Grand Canyon site of renewed mining rush
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Hang on. The uranium what?!
That's right. Renewed interest in nuclear power as a low-carbon energy source, as well as the depletion US power plant's nuclear stockpiles from the 1980, has caused prices for the radioactive metal to soar, making the Grand Canyon an attractive site for potential miners.
According to a story in Sunday's Los Angeles Times, there are now more than 1,100 uranium claims on public lands within five miles of Grand Canyon National Park. At the beginning of 2003, there were only 10 claims. Many of these claims are by overseas companies, such as Vane Minerals, a British company that was granted approval in December for exploratory drilling at seven sites near the canyon's popular South Rim.
The LA Times story describes the concerns surrounding the extraction of uranium ore near a popular tourist destination, wildlife habitat, and source of drinking water.
The energy-versus-environment debate is apparent within the Interior Department, which granted the mining claims through its Bureau of Land Management. Among the mining critics is Steve Martin, superintendent of the Grand Canyon park and an Interior Department employee himself. "There should be some places that you just do not mine," Martin said.
Uranium is "a special concern," he added, because it is both a toxic heavy metal and a source of radiation. He worries about uranium escaping into the local water, and about its effect on fish in the Colorado River at the bottom of the gorge, and on the bald eagles, California condors and bighorn sheep that depend on the canyon's seeps and springs. More than a third of the canyon's species would be affected if water quality suffered, he said.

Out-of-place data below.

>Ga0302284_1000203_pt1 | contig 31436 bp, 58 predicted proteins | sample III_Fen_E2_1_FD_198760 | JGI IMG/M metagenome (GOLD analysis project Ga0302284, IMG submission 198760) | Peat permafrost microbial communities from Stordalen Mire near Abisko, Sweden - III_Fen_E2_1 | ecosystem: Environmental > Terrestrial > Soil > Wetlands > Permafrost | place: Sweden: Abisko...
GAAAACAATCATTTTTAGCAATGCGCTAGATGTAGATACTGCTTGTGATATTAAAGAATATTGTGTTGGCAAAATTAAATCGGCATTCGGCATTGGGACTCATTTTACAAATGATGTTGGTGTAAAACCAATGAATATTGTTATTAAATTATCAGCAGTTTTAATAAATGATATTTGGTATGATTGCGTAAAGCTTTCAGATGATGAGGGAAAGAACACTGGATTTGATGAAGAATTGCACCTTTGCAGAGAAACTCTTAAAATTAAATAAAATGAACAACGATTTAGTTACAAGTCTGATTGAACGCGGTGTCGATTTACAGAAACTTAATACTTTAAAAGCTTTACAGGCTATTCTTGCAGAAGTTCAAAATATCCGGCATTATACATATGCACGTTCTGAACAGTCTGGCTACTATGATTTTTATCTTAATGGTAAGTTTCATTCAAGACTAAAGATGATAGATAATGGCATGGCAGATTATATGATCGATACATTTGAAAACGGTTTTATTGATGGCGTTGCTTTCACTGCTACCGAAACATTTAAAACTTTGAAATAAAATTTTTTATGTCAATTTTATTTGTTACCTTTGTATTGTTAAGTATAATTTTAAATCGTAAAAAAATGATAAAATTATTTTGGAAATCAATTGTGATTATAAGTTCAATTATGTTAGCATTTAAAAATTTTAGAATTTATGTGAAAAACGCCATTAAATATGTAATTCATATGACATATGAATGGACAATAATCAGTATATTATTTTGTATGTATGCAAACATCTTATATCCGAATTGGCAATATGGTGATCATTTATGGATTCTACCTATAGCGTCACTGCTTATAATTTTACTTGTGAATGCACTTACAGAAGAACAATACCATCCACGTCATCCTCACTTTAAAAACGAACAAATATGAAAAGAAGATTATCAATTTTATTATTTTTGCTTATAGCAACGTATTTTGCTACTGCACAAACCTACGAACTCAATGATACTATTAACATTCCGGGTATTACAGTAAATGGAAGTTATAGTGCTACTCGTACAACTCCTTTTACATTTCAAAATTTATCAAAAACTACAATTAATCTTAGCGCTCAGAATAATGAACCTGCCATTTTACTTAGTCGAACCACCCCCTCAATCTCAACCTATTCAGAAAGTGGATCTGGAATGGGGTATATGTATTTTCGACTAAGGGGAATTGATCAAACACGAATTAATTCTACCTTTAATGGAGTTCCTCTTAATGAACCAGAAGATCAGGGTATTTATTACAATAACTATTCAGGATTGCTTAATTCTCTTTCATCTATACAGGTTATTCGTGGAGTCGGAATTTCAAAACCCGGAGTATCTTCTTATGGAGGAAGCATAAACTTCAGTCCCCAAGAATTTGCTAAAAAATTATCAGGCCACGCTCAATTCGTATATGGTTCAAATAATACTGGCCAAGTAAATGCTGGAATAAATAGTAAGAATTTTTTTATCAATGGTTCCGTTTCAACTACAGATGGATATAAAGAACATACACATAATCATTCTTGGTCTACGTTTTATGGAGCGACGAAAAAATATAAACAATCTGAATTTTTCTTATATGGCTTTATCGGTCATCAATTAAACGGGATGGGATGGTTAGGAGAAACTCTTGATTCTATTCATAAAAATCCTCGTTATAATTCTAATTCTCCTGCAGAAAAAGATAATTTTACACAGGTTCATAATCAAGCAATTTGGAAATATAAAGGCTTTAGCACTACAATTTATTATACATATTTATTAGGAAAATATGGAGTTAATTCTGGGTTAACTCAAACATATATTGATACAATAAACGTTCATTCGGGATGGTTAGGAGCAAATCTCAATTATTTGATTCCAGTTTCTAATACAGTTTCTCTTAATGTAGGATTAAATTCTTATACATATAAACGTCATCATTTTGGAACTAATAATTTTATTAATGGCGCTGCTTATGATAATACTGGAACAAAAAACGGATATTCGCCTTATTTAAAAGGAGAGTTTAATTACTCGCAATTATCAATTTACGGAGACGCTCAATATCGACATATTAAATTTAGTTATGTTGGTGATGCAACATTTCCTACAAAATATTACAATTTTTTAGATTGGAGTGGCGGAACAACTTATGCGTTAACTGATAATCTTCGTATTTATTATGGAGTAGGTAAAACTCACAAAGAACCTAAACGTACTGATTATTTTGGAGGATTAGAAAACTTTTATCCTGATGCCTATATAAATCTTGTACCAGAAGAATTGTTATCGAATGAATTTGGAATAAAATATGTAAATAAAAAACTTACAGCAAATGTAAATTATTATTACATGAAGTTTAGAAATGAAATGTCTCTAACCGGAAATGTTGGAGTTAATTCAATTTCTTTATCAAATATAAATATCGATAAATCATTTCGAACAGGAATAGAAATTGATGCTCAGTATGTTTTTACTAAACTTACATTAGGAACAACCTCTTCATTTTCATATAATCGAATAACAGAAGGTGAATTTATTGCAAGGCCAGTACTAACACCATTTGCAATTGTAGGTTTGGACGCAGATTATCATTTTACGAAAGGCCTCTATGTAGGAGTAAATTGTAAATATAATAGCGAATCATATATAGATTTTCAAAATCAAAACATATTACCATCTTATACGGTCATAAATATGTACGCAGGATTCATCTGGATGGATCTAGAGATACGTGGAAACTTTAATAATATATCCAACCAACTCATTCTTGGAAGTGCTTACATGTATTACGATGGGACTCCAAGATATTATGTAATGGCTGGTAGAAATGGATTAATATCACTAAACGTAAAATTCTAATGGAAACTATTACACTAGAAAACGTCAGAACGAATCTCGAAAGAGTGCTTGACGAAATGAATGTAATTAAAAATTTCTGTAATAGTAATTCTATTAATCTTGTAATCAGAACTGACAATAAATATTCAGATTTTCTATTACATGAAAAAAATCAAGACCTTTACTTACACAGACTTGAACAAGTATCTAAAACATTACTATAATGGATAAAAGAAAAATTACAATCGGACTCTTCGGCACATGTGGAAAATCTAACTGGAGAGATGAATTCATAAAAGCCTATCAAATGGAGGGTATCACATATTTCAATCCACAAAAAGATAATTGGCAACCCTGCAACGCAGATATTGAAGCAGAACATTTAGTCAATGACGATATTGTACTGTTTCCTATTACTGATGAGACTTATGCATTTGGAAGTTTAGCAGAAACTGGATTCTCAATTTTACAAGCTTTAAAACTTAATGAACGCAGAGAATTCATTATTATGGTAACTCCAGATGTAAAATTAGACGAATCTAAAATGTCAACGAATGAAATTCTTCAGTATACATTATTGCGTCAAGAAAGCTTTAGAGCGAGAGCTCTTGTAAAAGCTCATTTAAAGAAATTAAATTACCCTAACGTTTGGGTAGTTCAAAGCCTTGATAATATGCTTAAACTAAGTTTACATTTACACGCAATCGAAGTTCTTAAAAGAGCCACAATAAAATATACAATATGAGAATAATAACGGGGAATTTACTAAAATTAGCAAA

Martin is not the only one uneasy about potential water contamination. Add to the list the Metropolitan Water District of Los Angeles, which sells wholesale water throughout Southern California from its Colorado River Aqueduct. "In addition to the public health impacts, exploration and mining of radioactive material near a drinking water source may impact the public's confidence in the safety and reliability of the water supply," the district's general manager, Jeffrey Kightlinger, wrote in March to Interior Secretary Dirk Kempthorne.